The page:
After I listened to the Holy Post podcast earlier this week, I found myself imagining what it would have been like to be a part of an Evangelicalism for the last five decades that wasn’t influenced by Dispensationalism and so much Warfare teaching. It was an interesting thought experiment to dream of an Evangelicalism that looked like this:

  • Instead of creating an environment where conspiracy theories flourished like a fallow field full of weeds, there was instead a commitment to cultivate a desire for truth. 
  • Instead of allowing culture warring to be a proxy and extension of our addiction to spiritual warfare, there was a seriousness about the spiritual disciplines of regular self-examen and confession as a way to address those besetting sins and learn to love our neighbors as we love ourselves because we are loved by God. 
  • Instead of fetishizing the idea of Fantasy Israel using those decoder ring Dispensational charts, there was a commitment to addressing anti-Semitism in the Church’s history, theology, and present practice and in truly cherishing the single unbroken story of redemption contained in Scripture from “In the beginning” of Genesis 1 to “Come, Lord Jesus” at the close of Revelation 22.
  • Instead of endlessly attempting to decode the books of Daniel and Revelation for those who are looking for special knowledge that is a kind of spiritual equivalent of insider trading, the Church both individually and corporately sought instead to decode what it meant to be salt and light in this hurting world.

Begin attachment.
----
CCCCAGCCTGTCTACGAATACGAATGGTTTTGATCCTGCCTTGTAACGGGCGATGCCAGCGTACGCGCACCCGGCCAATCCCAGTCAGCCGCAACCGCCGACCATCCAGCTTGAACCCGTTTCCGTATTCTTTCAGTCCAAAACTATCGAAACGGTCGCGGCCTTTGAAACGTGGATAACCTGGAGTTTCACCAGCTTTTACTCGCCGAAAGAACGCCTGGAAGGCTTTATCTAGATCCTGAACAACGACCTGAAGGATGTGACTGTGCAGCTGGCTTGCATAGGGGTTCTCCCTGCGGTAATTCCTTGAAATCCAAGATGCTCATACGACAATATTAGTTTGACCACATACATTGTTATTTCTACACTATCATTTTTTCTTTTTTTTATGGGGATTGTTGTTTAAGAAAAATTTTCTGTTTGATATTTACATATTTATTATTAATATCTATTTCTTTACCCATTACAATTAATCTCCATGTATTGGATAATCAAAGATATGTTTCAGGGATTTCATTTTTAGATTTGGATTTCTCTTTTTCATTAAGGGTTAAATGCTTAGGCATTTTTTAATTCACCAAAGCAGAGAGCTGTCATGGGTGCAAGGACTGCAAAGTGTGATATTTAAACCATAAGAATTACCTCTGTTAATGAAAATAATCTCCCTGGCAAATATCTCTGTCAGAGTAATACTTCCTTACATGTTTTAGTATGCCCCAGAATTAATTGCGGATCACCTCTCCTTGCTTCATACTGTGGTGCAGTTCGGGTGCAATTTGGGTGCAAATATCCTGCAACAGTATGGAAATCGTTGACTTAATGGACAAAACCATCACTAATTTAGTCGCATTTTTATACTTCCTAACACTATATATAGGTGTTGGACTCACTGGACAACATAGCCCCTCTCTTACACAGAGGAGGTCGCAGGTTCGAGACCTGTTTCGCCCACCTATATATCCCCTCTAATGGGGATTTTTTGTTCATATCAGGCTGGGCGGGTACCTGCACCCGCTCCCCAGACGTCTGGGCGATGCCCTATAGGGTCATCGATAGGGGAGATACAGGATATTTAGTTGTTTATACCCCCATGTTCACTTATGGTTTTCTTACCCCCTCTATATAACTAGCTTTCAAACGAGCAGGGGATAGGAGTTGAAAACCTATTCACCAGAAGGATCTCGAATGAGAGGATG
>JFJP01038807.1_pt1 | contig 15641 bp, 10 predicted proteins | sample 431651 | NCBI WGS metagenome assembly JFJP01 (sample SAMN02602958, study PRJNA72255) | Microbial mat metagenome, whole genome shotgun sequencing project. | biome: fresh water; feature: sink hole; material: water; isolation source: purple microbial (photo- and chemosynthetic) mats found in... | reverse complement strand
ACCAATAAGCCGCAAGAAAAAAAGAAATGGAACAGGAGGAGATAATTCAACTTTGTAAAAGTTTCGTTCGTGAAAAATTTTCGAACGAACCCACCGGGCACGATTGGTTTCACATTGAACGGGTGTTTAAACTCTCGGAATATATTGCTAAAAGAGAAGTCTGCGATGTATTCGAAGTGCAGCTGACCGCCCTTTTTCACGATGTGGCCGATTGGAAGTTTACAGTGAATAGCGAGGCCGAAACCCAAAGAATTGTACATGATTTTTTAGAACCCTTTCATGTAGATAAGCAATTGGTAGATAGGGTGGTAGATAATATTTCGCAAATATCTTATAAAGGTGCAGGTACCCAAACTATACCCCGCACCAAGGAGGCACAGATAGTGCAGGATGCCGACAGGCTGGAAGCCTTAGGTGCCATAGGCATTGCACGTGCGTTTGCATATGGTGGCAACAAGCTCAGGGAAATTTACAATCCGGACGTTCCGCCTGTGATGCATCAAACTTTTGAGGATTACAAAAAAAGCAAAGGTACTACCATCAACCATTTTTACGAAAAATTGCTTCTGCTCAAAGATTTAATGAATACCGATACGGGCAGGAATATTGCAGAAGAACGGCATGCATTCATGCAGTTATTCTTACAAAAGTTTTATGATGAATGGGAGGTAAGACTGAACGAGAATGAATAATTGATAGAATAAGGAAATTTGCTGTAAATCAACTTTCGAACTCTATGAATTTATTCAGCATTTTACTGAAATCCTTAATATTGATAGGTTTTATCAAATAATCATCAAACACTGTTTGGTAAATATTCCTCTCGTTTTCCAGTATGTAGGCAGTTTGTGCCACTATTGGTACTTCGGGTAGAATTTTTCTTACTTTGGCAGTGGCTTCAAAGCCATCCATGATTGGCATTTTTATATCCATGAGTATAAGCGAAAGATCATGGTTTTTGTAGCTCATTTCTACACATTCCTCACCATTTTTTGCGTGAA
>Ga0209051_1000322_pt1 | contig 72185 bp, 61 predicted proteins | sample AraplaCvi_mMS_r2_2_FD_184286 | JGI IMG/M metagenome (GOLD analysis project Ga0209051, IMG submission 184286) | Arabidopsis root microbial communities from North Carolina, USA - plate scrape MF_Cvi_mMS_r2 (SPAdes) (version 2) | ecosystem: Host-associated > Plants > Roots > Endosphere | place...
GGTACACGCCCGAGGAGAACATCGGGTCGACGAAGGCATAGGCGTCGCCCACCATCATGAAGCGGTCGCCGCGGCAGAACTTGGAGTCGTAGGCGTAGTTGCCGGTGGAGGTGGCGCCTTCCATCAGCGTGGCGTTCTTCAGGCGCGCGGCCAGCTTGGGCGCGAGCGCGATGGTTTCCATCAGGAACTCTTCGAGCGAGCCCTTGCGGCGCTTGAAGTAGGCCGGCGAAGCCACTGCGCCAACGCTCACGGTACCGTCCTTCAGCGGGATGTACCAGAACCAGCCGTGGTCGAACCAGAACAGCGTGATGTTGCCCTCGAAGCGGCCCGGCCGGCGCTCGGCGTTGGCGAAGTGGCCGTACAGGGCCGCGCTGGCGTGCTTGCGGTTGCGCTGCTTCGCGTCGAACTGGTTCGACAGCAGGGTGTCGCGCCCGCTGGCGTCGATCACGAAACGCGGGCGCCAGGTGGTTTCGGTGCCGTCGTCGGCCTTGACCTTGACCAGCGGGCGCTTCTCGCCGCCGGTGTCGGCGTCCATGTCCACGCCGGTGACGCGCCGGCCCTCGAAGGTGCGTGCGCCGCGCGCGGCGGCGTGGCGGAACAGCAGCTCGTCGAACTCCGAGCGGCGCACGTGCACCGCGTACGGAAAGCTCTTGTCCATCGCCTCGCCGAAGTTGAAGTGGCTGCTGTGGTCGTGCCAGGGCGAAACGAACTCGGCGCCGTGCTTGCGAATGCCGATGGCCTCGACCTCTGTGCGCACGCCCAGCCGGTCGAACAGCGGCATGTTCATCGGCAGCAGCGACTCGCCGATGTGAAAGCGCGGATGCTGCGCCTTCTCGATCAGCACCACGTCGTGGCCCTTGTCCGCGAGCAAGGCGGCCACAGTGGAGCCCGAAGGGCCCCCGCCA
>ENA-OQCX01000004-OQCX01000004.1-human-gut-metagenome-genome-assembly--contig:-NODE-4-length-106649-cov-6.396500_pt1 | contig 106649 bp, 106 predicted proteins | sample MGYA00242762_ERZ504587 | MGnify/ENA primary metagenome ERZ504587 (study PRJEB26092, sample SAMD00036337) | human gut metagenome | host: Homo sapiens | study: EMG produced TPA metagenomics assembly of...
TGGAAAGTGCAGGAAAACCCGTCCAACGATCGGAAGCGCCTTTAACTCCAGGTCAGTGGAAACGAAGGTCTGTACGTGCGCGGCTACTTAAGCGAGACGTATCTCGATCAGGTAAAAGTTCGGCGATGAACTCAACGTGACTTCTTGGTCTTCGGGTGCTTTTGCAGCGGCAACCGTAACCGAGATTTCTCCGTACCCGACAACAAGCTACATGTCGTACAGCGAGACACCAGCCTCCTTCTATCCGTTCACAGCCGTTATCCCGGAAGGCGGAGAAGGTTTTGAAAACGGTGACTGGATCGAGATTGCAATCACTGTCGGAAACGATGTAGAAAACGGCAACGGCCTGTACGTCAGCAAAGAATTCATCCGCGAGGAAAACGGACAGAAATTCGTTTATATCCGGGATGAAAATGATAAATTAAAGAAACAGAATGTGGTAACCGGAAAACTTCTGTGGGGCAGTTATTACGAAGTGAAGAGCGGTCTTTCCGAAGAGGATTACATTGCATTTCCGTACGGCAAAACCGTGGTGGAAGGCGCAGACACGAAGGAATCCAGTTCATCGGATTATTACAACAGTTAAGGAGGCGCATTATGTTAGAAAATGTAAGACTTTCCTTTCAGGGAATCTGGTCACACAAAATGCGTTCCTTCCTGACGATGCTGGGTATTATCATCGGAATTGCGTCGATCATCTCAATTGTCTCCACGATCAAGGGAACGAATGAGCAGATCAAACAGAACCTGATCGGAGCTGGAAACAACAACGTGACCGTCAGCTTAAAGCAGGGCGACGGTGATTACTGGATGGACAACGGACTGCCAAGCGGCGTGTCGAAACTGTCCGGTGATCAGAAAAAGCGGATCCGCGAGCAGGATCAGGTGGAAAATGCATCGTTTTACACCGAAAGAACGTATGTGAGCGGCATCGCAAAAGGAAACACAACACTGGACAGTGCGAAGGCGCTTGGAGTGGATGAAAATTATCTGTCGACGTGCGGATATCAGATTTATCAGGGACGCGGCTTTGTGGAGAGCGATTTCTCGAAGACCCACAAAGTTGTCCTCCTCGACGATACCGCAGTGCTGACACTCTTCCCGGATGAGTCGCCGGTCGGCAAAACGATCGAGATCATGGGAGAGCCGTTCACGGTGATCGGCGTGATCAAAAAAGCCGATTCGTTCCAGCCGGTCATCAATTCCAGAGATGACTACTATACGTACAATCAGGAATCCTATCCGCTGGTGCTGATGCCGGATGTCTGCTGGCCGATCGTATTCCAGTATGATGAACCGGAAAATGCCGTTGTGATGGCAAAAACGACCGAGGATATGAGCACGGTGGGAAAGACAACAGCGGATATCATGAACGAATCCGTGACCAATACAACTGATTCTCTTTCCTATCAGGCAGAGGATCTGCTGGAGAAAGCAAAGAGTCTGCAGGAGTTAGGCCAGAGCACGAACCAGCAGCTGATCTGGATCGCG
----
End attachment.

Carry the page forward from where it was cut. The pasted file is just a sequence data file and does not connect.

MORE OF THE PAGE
• Instead of pillorying people who questioned Dispensational Eschatology and lopsided Spiritual Warfare teaching as Bad Christians (or worse), there was a movement toward meaningful John 17 fellowship with those who share a common confession to core dogma, with plenty of grace for differing convictions on matters of doctrine and opinion.  
  • Instead of believing that fear and anger are virtues, we cooperated with the Holy Spirit in cultivating the fruit of the Spirit in our lives and in our faith communities. 

What would this church look like? I am hoping that as more in the Church come to terms with the corrosive effects of Dispensational Eschatology and the unhealthy emphasis on Spiritual Warfare and repent, future generations might find out. Lord, please help us. 


Cover photo by Marvin Meyer on Unsplash

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2 thoughts on “What would the Church look like without these two influencers?”

  1. I am so thrilled to find SOMEONE writing on this topic! But I can’t understand why many more people are not renouncing the errors of Dispensational Theology. I am longing for the day when the church will love Israel for the right reasons- not because it fulfills their eschatology. I believe we were meant to be the Messianic community of believers together. The history is painful. It is time for believers in Jesus Christ to seek the truth. Thank you for this important post.

  2. Interesting article. I am now a Hebrew Catholic but I grew up in an Evangelical Anglican environment where we strongly held to the idea of a pre-trib pre-millenial rapture. Do you think it really did harm as I find I sometime miss believing in it even though I know now it is totally wrong understanding of Scripture? I certainly agree with you about an unhealthy obsession with spiritual warfare as we also have some Catholics in the charismatic movements like that.